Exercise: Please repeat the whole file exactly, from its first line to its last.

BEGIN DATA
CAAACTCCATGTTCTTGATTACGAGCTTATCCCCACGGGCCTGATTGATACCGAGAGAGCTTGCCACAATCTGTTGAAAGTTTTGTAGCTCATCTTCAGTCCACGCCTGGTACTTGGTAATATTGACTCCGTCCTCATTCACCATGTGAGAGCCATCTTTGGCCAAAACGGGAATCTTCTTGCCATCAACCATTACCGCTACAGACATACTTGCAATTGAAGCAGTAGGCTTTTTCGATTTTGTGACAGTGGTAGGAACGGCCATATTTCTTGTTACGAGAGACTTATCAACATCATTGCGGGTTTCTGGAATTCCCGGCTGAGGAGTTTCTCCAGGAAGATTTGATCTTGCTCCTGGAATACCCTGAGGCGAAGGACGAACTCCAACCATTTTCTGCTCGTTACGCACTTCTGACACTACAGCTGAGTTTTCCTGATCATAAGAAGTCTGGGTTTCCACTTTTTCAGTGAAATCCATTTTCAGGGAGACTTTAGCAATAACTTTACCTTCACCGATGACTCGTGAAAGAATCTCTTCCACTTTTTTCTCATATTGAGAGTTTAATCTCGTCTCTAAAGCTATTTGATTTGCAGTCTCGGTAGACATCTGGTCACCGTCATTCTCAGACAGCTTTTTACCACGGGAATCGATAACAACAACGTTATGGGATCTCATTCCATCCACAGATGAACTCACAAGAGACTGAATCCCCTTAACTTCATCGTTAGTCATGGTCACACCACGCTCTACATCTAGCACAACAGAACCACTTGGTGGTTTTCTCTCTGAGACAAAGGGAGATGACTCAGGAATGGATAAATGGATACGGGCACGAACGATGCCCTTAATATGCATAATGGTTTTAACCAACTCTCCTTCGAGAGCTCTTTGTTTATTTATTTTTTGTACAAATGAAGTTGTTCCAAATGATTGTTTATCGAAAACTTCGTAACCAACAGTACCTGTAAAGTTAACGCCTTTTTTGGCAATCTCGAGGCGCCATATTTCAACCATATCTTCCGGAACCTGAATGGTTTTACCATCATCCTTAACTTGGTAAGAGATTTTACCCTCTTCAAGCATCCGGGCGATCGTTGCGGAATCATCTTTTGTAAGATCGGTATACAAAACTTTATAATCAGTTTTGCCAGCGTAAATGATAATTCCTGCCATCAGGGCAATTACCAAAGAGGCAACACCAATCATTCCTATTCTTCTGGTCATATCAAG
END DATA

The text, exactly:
CAAACTCCATGTTCTTGATTACGAGCTTATCCCCACGGGCCTGATTGATACCGAGAGAGCTTGCCACAATCTGTTGAAAGTTTTGTAGCTCATCTTCAGTCCACGCCTGGTACTTGGTAATATTGACTCCGTCCTCATTCACCATGTGAGAGCCATCTTTGGCCAAAACGGGAATCTTCTTGCCATCAACCATTACCGCTACAGACATACTTGCAATTGAAGCAGTAGGCTTTTTCGATTTTGTGACAGTGGTAGGAACGGCCATATTTCTTGTTACGAGAGACTTATCAACATCATTGCGGGTTTCTGGAATTCCCGGCTGAGGAGTTTCTCCAGGAAGATTTGATCTTGCTCCTGGAATACCCTGAGGCGAAGGACGAACTCCAACCATTTTCTGCTCGTTACGCACTTCTGACACTACAGCTGAGTTTTCCTGATCATAAGAAGTCTGGGTTTCCACTTTTTCAGTGAAATCCATTTTCAGGGAGACTTTAGCAATAACTTTACCTTCACCGATGACTCGTGAAAGAATCTCTTCCACTTTTTTCTCATATTGAGAGTTTAATCTCGTCTCTAAAGCTATTTGATTTGCAGTCTCGGTAGACATCTGGTCACCGTCATTCTCAGACAGCTTTTTACCACGGGAATCGATAACAACAACGTTATGGGATCTCATTCCATCCACAGATGAACTCACAAGAGACTGAATCCCCTTAACTTCATCGTTAGTCATGGTCACACCACGCTCTACATCTAGCACAACAGAACCACTTGGTGGTTTTCTCTCTGAGACAAAGGGAGATGACTCAGGAATGGATAAATGGATACGGGCACGAACGATGCCCTTAATATGCATAATGGTTTTAACCAACTCTCCTTCGAGAGCTCTTTGTTTATTTATTTTTTGTACAAATGAAGTTGTTCCAAATGATTGTTTATCGAAAACTTCGTAACCAACAGTACCTGTAAAGTTAACGCCTTTTTTGGCAATCTCGAGGCGCCATATTTCAACCATATCTTCCGGAACCTGAATGGTTTTACCATCATCCTTAACTTGGTAAGAGATTTTACCCTCTTCAAGCATCCGGGCGATCGTTGCGGAATCATCTTTTGTAAGATCGGTATACAAAACTTTATAATCAGTTTTGCCAGCGTAAATGATAATTCCTGCCATCAGGGCAATTACCAAAGAGGCAACACCAATCATTCCTATTCTTCTGGTCATATCAAG